Windstream Communications, a nation-wide provider of high-speed Internet, phone, and TV services, is busy doing damage control after an employee used Windstream's customer database to open fraudulent accounts with online retailers.
The man, Walter Darnell Austin, was purchasing merchandise and having the packages shipped to unoccupied homes near China Grove, NC, where he would pick them up. Police observed him stopping by to collect the goods from one home in particular.
Currently, there is no news of the event on Windstream's news section, but as foxcharlotte.com reports, Windstream is "making efforts to assist in identifying any customers that were possibly victimized." Austin has been charged with identity theft trafficking, amongst other felonies, and is in jail with a $10,000 bond set.
Unfortunately, this just goes to show that no matter how secure you try to keep your data, as long as it's in the hands of any other entity where others have access to it, there's always a chance that it could be misused -- and in completely unexpected ways, no less.
ZDNet recently ran a piece regarding a customer database that was discovered, via Google, directly on the Web site of a service provider -- just one more example of the many unexpected ways your information could fall into the wrong hands.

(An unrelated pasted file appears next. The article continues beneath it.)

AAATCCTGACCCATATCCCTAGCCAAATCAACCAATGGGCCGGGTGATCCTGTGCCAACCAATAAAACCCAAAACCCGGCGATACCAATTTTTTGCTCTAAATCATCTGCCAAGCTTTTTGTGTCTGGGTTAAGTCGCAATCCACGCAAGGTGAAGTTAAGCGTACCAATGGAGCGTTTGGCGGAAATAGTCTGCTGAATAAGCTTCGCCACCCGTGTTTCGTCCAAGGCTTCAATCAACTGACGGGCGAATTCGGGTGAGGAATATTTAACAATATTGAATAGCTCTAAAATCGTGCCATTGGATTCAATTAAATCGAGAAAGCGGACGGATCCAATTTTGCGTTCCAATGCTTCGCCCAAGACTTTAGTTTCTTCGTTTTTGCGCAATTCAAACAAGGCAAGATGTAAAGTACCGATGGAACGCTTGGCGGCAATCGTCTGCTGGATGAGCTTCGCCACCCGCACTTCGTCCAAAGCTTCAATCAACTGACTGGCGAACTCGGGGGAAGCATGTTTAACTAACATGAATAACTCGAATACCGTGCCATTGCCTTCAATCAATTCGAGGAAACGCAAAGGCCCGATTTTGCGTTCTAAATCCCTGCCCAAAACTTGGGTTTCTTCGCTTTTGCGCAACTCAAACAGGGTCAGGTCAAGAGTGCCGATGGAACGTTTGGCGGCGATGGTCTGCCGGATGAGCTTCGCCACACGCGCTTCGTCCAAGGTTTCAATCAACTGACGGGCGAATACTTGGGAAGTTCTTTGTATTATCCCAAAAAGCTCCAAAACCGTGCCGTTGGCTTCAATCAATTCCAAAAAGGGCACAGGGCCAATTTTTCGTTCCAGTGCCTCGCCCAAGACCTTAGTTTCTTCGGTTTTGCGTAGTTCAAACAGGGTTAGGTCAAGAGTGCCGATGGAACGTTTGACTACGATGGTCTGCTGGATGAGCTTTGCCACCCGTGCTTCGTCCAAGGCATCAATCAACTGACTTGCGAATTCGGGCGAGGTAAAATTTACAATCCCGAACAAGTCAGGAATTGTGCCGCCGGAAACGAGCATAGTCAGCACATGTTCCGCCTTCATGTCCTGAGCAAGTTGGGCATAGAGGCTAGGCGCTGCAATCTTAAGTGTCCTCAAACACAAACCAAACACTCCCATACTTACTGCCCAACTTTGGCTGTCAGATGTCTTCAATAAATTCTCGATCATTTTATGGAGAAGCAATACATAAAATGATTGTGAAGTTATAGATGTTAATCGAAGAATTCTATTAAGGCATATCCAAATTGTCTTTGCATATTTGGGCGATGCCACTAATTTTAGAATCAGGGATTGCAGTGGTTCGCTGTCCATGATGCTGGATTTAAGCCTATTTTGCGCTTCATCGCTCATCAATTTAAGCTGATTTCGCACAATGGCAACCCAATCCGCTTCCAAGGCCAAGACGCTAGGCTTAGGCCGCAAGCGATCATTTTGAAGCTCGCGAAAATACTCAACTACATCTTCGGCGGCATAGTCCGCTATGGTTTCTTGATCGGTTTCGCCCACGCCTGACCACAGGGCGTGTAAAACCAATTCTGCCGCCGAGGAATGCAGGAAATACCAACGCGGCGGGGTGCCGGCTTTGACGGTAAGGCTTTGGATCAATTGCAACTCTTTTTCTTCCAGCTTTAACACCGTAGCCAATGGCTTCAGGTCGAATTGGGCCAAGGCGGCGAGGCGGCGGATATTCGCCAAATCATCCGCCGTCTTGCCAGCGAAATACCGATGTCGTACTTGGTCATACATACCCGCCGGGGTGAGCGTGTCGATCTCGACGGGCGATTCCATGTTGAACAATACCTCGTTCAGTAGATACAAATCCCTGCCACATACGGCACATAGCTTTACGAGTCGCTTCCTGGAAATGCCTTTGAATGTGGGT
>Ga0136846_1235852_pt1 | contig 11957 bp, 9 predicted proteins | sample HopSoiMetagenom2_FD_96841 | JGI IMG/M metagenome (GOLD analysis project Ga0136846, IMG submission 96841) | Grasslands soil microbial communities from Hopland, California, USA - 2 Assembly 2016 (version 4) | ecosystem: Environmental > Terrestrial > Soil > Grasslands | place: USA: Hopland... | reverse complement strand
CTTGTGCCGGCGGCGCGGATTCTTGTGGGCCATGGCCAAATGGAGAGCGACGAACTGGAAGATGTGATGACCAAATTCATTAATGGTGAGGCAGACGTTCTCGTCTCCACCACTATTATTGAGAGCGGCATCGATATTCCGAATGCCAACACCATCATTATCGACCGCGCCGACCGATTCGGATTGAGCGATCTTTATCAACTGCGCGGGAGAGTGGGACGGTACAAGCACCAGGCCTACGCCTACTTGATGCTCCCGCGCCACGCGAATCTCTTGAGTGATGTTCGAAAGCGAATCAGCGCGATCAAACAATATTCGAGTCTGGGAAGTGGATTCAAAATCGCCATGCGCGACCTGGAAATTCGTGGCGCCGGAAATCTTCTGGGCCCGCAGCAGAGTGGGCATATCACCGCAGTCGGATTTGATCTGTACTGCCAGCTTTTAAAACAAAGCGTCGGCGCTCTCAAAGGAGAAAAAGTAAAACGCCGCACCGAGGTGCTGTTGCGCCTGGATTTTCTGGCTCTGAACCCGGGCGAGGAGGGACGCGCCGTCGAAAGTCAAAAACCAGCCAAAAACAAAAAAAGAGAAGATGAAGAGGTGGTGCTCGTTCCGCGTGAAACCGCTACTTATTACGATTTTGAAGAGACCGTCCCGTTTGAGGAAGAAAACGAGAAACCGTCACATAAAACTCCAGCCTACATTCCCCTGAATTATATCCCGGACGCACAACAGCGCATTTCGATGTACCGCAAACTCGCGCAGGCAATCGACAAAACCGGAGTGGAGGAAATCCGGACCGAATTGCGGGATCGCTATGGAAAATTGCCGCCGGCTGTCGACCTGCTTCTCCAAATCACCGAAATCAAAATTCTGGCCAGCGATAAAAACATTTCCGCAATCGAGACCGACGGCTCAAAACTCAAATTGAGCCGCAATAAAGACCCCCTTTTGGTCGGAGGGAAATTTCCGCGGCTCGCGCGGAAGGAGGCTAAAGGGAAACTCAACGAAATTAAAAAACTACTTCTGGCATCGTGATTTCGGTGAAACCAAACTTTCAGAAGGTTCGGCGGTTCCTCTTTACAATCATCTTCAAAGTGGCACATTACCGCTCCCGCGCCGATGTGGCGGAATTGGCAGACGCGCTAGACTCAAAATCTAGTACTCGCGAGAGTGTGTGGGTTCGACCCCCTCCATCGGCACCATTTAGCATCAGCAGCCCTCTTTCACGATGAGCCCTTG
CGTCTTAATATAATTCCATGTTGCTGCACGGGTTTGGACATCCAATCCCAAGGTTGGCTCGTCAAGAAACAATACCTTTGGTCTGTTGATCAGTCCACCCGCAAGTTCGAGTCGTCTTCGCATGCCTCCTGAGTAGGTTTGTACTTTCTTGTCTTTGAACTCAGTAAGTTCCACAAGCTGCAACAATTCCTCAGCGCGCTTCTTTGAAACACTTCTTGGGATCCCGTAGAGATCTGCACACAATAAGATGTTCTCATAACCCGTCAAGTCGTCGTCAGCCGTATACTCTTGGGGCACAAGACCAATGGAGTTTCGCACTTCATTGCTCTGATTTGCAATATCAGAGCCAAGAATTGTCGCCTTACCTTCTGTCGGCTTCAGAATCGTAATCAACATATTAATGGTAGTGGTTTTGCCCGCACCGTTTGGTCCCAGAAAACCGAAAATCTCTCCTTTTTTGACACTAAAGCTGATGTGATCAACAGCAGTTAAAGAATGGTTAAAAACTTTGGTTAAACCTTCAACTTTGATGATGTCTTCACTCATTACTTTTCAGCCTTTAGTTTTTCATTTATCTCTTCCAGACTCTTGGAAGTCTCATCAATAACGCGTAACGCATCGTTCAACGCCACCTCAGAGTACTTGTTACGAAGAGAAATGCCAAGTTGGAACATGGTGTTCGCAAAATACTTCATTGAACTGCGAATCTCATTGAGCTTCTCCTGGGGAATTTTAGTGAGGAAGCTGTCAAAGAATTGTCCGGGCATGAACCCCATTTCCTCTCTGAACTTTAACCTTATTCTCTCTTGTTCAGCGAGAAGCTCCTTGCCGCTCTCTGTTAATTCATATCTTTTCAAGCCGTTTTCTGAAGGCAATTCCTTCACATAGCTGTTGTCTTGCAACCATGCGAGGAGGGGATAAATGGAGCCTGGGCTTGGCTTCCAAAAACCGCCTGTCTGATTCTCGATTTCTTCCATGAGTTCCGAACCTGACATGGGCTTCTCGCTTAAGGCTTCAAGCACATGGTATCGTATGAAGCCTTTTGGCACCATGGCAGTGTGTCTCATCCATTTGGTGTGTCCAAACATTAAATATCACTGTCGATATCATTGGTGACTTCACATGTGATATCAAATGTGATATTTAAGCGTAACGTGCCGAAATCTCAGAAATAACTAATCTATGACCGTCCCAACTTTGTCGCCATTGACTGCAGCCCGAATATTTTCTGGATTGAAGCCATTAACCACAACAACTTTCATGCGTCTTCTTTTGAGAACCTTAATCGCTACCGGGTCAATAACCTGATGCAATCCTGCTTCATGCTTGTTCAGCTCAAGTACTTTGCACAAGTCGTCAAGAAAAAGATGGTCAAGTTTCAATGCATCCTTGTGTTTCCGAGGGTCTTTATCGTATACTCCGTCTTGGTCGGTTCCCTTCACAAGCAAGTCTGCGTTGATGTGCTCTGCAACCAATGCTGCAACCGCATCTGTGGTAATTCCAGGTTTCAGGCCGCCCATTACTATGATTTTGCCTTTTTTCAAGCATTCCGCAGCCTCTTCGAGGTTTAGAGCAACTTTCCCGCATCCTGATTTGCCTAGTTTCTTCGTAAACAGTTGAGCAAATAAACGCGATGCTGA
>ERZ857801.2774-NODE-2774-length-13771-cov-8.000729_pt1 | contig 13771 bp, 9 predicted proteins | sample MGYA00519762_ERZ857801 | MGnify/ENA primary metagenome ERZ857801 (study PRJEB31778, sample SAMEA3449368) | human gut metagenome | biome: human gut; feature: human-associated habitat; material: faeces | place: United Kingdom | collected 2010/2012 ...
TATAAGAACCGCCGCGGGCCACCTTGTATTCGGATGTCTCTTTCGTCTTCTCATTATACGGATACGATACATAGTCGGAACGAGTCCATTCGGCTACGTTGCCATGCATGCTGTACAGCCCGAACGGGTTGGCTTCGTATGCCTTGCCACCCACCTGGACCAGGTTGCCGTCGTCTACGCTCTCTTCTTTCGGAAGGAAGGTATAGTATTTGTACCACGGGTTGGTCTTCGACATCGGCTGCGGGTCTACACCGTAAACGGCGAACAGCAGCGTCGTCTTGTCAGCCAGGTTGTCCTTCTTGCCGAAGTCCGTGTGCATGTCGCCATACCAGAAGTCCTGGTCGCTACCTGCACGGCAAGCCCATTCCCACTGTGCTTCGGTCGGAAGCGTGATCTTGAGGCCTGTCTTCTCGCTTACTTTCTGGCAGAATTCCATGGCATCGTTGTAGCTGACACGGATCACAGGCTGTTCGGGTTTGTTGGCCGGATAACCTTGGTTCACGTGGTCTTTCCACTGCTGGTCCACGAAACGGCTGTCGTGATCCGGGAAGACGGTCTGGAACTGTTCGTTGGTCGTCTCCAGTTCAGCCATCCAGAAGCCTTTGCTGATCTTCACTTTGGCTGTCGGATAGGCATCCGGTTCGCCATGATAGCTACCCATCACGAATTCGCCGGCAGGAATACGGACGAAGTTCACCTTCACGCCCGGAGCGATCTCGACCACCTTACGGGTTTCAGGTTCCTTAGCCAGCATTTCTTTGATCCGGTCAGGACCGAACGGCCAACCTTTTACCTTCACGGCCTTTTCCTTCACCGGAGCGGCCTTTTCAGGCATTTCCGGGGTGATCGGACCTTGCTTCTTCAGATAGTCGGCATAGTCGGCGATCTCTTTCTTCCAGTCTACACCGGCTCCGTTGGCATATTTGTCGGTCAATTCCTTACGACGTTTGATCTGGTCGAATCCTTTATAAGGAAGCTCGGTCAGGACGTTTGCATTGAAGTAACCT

Update: A Windstream representative has contacted me with the following statement:
The Rowan County Sheriff's Office notified Windstream Tuesday morning that they were looking for Walter Austin, a Windstream network technician, in connection with an investigation into the alleged theft of customer account information. We told them he had not reported for work and that he had turned in his equipment and vehicle the night before.
We immediately began an internal investigation, and we believe that Mr. Austin was accessing old paper records that were in a storage area in Windstream's retail store in Kannapolis. The records were paper forms from the mid to late 1990s related to the activation of wireless and long-distance service provided by CT Communications, which Windstream acquired in 2007. We immediately took steps to prevent unauthorized access to these records.
Mr. Austin was hired by CT Communications in 1999 and is no longer employed by Windstream.
We are still determining which forms were accessed. We don't know yet if the forms involve any current Windstream customers. We have not notified any current or former customers, as the investigation is still on-going.
We are cooperating fully with law enforcement agencies. Windstream takes very seriously its obligation to protect customer information and will vigorously pursue and prosecute any unauthorized access of its records.
Are there any Windstream customers reading, or perhaps anyone who has first-hand experience dealing with identity theft? Share your thoughts in the comments below!
-Stephen Chapman SEO Whistleblower Related Content: